I took a hike with my wife yesterday, and we passed a 3- to 5-year-old boy and a 7-year-old girl trying to “scale” the boulders along the path. It was wonderful seeing their determination as they tried to climb their “Mount Everest.” As they mounted the rocks, their parents and grandparents looked on with excitement, joy and encouragement. The girl got to the top, and she raised her hands high, confirming her achievement. The boy struggled, and he turned to his dad and said, “Dad, I think I need some help.” He was unsure he could make it to the top, but he was sure that if he had a problem, his dad would keep him safe.
Compare that wonderful family image with one of two children — sisters, ages 3 and 5 — being dropped from a 14-foot wall by two smugglers, alone (unaccompanied), at night, in the desert. No parents or grandparents, no passers-by providing encouragement, just the fear of being alone in the desert at night. That is exactly what happened on April 1 of this year, according to video footage from the U.S. Border Patrol. This outrageous image of frightened children being literally dropped into the United States is seared into my brain.
Why is this happening? What can we do to prevent it? On June 1-2, a group of Catholic leaders gathered at the Mundelein Seminary outside of Chicago to try to answer these questions and, most importantly, contemplate new ideas about what we as a Church can do to ensure that children, families and undocumented workers are welcomed, protected, promoted and integrated into our families and communities as Pope Francis has asked.
The meeting at Mundelein Seminary calls for injecting new energy to leverage current programs and to advocate with our governments for more sustainable solutions while strengthening and unifying the Church’s pastoral approaches in the Americas.
We began the gathering with a joyful celebration of the Eucharist (in English and Spanish) with religious leaders from Mexico, Central America and the United States. The first presentations were heartbreaking stories, including the one I mentioned above of the children being dropped, though they were also about “dreamers” — longtime residents of the United States — and families being torn apart by violence, persecution, poverty and, sadly, a lack of hope. There were provocative presentations and pastoral recommendations like the one from the Vatican suggesting a “Pastoral Plan for People on the Move between Panama and Canada,” pleas for comprehensive immigration reform and the realization that a unity of spirit and action was required among Church leaders and faithful, as well as the engagement of governments and political leaders to act.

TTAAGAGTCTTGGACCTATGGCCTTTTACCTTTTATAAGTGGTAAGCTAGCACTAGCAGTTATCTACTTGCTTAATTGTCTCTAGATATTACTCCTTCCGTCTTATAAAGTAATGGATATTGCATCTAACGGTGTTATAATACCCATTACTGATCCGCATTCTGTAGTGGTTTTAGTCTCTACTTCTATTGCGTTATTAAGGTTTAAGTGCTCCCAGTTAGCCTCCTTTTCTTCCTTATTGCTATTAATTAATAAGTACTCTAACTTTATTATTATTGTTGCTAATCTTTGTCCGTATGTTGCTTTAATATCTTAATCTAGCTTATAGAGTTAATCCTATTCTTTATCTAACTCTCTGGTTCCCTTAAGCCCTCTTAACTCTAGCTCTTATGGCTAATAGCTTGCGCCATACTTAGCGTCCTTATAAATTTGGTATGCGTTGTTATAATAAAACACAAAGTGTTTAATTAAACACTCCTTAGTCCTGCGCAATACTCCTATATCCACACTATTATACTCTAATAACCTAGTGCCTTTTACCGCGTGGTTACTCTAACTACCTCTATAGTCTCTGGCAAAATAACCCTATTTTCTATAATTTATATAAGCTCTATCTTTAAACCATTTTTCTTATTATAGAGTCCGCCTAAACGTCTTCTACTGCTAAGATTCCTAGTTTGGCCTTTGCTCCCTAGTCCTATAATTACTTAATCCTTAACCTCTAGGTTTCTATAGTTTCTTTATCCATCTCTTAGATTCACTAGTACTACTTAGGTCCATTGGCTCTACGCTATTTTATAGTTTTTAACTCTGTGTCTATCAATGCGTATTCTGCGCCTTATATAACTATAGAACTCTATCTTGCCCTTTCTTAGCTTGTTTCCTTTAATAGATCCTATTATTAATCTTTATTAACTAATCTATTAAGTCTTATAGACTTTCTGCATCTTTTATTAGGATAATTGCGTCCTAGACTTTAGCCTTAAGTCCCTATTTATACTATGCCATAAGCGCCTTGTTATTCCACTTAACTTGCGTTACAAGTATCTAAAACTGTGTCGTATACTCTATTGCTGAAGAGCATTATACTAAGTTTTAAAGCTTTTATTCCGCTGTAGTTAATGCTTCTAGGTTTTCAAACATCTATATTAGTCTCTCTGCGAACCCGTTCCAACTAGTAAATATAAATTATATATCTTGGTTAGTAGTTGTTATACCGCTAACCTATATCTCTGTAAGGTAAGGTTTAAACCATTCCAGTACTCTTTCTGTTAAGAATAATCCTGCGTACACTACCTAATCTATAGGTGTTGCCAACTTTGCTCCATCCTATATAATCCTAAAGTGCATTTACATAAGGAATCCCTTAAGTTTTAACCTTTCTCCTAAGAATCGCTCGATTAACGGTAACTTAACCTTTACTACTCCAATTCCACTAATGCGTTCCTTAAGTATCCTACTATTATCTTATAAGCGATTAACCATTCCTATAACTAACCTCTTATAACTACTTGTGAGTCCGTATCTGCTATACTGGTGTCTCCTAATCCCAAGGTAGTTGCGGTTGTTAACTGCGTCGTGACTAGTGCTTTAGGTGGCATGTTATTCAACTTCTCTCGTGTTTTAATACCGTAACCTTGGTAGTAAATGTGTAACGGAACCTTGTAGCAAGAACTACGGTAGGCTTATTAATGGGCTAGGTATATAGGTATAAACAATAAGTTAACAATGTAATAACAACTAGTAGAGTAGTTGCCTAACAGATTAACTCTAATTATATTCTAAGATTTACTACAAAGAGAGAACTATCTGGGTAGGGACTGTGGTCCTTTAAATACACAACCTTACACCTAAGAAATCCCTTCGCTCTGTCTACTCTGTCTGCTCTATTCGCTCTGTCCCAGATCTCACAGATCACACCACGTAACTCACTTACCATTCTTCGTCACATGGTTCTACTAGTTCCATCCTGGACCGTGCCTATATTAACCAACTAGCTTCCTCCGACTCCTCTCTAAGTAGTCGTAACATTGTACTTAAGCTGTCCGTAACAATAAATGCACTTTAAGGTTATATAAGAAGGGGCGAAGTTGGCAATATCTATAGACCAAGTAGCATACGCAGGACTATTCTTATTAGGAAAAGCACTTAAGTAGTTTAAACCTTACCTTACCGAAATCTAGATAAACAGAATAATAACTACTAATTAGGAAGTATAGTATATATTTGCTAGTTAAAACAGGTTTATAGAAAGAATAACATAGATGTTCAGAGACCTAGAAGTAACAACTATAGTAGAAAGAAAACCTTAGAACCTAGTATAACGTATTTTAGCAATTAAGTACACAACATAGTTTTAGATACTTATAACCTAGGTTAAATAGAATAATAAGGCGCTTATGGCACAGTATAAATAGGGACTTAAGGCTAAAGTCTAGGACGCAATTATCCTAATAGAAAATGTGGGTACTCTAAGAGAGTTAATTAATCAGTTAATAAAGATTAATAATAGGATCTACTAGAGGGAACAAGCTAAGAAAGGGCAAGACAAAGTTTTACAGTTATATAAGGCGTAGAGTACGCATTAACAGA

It is recognized that the Church has a crucial role, and we heard from religious and lay Catholics of their programs supporting families in their countries of origin and the safety and love (welcome) they provide to those who feel their homes are no longer viable. The Church’s network of 120 homes for people on the move in Mexico is lifesaving, as is the network of Catholic agencies in the United States that protects the most vulnerable along the border and in our cities and rural communities.
My last trip abroad was to El Salvador (before the COVID lockdowns). During this visit, I joined a program that is assisting young people resist the pull of gangs and provides them the opportunity to work, be trained or receive additional education. I visited farms that are affected by an ongoing drought, and they were demonstrating the skills they had gained that allowed them to diversify crops and market their production. I visited with local mayors who are committed to their local communities despite the national political challenges. And it was most poignant when I stood on the farm of Doña Carla and saw how the new agriculture techniques helped her and her fellow small landholder farmers make a consistent living, when Ernesto came up to me and said: “I was this far away (as he lifted his foot to take a step) from leaving everything and going to the United States until I learned about this program. Now I have the opportunity to provide for my family and give my children a future.” Ernesto helped me focus on the “rootedness” of people who may consider moving — stronger communities; options for women, youth and indigenous peoples; security; job opportunities; a voice; and hope. We need to invest more in giving them the option to stay and to not have to migrate.
The meeting at Mundelein Seminary calls for injecting new energy to leverage current programs and to advocate with our governments for more sustainable solutions while strengthening and unifying the Church’s pastoral approaches in the Americas. Catholic Relief Services is working with Church leaders globally to ensure the 80 million people forcibly displaced in the world today know that the Catholic faithful recognize and respect their human dignity. Let’s hope that when children are literally dropped over the border wall in the middle of night in an isolated spot in the desert, they do not land with a thump in the sand but are caught by loving arms.
Sean Callahan is president and CEO of Catholic Relief Services, the official international humanitarian agency of the Catholic community in the United States.